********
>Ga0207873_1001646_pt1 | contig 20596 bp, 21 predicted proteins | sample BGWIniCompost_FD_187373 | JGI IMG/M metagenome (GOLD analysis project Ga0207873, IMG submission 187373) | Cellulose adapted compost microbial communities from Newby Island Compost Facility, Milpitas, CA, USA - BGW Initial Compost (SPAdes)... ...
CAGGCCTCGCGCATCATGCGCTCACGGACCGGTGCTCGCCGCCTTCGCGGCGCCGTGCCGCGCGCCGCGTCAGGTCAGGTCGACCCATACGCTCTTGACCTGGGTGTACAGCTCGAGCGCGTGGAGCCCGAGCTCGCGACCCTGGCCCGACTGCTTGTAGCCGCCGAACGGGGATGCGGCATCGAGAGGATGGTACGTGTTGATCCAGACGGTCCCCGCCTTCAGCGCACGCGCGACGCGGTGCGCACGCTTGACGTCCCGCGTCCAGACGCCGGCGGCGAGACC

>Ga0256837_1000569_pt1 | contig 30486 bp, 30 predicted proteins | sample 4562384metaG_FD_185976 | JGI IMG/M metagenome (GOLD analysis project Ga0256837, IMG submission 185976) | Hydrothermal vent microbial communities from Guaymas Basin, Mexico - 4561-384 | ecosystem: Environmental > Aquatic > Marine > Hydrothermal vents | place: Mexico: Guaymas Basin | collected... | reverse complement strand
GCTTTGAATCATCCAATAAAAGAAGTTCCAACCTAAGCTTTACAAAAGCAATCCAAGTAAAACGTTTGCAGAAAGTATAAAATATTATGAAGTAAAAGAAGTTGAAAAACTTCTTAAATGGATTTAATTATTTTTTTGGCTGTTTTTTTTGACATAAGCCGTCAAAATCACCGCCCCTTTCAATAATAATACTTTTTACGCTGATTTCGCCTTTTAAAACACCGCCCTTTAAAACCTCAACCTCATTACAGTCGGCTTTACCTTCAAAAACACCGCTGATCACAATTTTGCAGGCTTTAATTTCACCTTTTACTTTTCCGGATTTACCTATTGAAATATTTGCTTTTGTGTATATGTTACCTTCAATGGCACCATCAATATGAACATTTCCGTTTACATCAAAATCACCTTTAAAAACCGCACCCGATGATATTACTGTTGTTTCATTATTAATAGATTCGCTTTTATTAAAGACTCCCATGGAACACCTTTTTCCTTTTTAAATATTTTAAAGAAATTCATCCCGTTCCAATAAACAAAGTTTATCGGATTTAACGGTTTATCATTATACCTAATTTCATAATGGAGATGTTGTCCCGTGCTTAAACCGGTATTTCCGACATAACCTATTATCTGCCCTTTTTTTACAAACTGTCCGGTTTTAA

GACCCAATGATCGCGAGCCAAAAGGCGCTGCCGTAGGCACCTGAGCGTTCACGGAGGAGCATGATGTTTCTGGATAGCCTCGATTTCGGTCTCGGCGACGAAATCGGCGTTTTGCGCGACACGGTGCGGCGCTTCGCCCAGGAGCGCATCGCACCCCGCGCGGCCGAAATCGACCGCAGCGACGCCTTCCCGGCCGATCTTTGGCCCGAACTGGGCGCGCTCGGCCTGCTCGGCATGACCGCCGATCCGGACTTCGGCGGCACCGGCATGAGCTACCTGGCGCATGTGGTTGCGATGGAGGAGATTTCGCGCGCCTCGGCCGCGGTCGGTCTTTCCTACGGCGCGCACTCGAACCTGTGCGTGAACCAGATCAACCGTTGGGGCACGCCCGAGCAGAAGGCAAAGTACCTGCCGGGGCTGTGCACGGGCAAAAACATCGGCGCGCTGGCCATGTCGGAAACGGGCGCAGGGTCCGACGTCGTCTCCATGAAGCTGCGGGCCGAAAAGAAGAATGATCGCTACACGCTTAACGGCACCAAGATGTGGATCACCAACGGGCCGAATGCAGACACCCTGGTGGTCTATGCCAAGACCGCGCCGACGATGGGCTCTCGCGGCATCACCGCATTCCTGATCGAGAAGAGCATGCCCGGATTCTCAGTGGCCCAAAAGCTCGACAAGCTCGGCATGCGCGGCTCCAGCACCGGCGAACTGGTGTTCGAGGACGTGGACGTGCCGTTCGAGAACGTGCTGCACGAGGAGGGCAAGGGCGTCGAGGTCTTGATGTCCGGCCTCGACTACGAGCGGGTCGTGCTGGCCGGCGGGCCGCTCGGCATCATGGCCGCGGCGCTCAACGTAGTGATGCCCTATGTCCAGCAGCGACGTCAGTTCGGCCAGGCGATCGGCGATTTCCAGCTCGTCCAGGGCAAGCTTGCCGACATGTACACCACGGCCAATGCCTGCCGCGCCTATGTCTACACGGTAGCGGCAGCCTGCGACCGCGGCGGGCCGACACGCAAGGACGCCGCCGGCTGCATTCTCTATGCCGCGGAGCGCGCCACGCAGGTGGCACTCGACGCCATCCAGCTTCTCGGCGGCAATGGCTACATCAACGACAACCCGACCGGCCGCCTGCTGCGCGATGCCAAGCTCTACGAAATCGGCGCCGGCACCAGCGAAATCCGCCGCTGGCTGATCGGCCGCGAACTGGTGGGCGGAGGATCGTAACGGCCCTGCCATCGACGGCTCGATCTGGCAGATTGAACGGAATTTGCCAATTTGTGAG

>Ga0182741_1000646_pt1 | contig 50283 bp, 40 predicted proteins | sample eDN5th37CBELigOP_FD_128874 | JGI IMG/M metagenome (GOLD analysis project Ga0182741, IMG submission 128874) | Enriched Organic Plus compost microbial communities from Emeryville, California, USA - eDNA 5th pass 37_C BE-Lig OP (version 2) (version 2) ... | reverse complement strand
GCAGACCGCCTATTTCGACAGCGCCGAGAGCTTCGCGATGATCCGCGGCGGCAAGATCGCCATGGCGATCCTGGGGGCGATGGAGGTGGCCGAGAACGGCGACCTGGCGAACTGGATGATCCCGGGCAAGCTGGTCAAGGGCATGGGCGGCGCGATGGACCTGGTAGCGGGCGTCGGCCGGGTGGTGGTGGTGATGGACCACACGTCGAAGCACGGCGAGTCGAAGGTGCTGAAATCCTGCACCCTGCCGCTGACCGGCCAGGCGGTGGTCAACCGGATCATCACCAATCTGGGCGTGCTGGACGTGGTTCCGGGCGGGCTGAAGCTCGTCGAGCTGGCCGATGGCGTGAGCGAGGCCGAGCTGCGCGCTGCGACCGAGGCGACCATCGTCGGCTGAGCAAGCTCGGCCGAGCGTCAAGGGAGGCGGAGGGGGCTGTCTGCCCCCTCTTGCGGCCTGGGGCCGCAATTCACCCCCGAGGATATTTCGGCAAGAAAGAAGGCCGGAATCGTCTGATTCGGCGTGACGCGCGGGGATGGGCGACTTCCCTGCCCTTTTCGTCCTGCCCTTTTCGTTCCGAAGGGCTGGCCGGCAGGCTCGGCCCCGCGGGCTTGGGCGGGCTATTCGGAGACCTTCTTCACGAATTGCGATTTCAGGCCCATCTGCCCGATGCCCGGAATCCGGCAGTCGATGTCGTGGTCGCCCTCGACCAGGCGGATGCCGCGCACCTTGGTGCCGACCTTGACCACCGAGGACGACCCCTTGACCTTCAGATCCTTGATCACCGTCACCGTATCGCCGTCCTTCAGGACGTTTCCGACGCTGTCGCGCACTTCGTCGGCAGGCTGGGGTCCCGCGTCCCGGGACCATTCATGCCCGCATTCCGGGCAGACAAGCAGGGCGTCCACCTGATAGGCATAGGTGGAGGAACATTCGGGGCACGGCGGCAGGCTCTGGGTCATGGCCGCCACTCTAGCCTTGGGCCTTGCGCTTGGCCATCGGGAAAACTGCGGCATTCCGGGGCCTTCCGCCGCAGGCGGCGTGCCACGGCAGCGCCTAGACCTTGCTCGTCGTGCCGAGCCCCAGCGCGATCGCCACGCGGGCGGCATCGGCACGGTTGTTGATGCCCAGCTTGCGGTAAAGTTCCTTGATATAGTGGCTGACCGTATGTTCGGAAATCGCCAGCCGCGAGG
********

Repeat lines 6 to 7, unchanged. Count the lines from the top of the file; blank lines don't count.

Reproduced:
>Ga0182741_1000646_pt1 | contig 50283 bp, 40 predicted proteins | sample eDN5th37CBELigOP_FD_128874 | JGI IMG/M metagenome (GOLD analysis project Ga0182741, IMG submission 128874) | Enriched Organic Plus compost microbial communities from Emeryville, California, USA - eDNA 5th pass 37_C BE-Lig OP (version 2) (version 2) ... | reverse complement strand
GCAGACCGCCTATTTCGACAGCGCCGAGAGCTTCGCGATGATCCGCGGCGGCAAGATCGCCATGGCGATCCTGGGGGCGATGGAGGTGGCCGAGAACGGCGACCTGGCGAACTGGATGATCCCGGGCAAGCTGGTCAAGGGCATGGGCGGCGCGATGGACCTGGTAGCGGGCGTCGGCCGGGTGGTGGTGGTGATGGACCACACGTCGAAGCACGGCGAGTCGAAGGTGCTGAAATCCTGCACCCTGCCGCTGACCGGCCAGGCGGTGGTCAACCGGATCATCACCAATCTGGGCGTGCTGGACGTGGTTCCGGGCGGGCTGAAGCTCGTCGAGCTGGCCGATGGCGTGAGCGAGGCCGAGCTGCGCGCTGCGACCGAGGCGACCATCGTCGGCTGAGCAAGCTCGGCCGAGCGTCAAGGGAGGCGGAGGGGGCTGTCTGCCCCCTCTTGCGGCCTGGGGCCGCAATTCACCCCCGAGGATATTTCGGCAAGAAAGAAGGCCGGAATCGTCTGATTCGGCGTGACGCGCGGGGATGGGCGACTTCCCTGCCCTTTTCGTCCTGCCCTTTTCGTTCCGAAGGGCTGGCCGGCAGGCTCGGCCCCGCGGGCTTGGGCGGGCTATTCGGAGACCTTCTTCACGAATTGCGATTTCAGGCCCATCTGCCCGATGCCCGGAATCCGGCAGTCGATGTCGTGGTCGCCCTCGACCAGGCGGATGCCGCGCACCTTGGTGCCGACCTTGACCACCGAGGACGACCCCTTGACCTTCAGATCCTTGATCACCGTCACCGTATCGCCGTCCTTCAGGACGTTTCCGACGCTGTCGCGCACTTCGTCGGCAGGCTGGGGTCCCGCGTCCCGGGACCATTCATGCCCGCATTCCGGGCAGACAAGCAGGGCGTCCACCTGATAGGCATAGGTGGAGGAACATTCGGGGCACGGCGGCAGGCTCTGGGTCATGGCCGCCACTCTAGCCTTGGGCCTTGCGCTTGGCCATCGGGAAAACTGCGGCATTCCGGGGCCTTCCGCCGCAGGCGGCGTGCCACGGCAGCGCCTAGACCTTGCTCGTCGTGCCGAGCCCCAGCGCGATCGCCACGCGGGCGGCATCGGCACGGTTGTTGATGCCCAGCTTGCGGTAAAGTTCCTTGATATAGTGGCTGACCGTATGTTCGGAAATCGCCAGCCGCGAGG